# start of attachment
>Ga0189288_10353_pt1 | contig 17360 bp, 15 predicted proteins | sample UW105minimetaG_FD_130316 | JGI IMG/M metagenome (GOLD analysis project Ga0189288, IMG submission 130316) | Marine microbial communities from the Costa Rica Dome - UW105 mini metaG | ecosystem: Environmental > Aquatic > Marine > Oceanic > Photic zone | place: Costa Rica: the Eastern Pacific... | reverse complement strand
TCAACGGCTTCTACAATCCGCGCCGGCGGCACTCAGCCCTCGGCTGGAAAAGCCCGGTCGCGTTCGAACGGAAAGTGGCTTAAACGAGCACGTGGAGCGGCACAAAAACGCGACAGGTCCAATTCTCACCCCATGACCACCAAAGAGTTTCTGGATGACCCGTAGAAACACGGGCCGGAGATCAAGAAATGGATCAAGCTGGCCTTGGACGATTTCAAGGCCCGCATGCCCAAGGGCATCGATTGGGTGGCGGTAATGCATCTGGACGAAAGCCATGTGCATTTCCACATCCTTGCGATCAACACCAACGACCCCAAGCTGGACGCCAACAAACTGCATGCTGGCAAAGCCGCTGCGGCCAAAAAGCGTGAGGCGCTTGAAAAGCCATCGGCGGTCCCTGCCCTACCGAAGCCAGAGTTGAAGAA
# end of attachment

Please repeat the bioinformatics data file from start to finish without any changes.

>Ga0189288_10353_pt1 | contig 17360 bp, 15 predicted proteins | sample UW105minimetaG_FD_130316 | JGI IMG/M metagenome (GOLD analysis project Ga0189288, IMG submission 130316) | Marine microbial communities from the Costa Rica Dome - UW105 mini metaG | ecosystem: Environmental > Aquatic > Marine > Oceanic > Photic zone | place: Costa Rica: the Eastern Pacific... | reverse complement strand
TCAACGGCTTCTACAATCCGCGCCGGCGGCACTCAGCCCTCGGCTGGAAAAGCCCGGTCGCGTTCGAACGGAAAGTGGCTTAAACGAGCACGTGGAGCGGCACAAAAACGCGACAGGTCCAATTCTCACCCCATGACCACCAAAGAGTTTCTGGATGACCCGTAGAAACACGGGCCGGAGATCAAGAAATGGATCAAGCTGGCCTTGGACGATTTCAAGGCCCGCATGCCCAAGGGCATCGATTGGGTGGCGGTAATGCATCTGGACGAAAGCCATGTGCATTTCCACATCCTTGCGATCAACACCAACGACCCCAAGCTGGACGCCAACAAACTGCATGCTGGCAAAGCCGCTGCGGCCAAAAAGCGTGAGGCGCTTGAAAAGCCATCGGCGGTCCCTGCCCTACCGAAGCCAGAGTTGAAGAA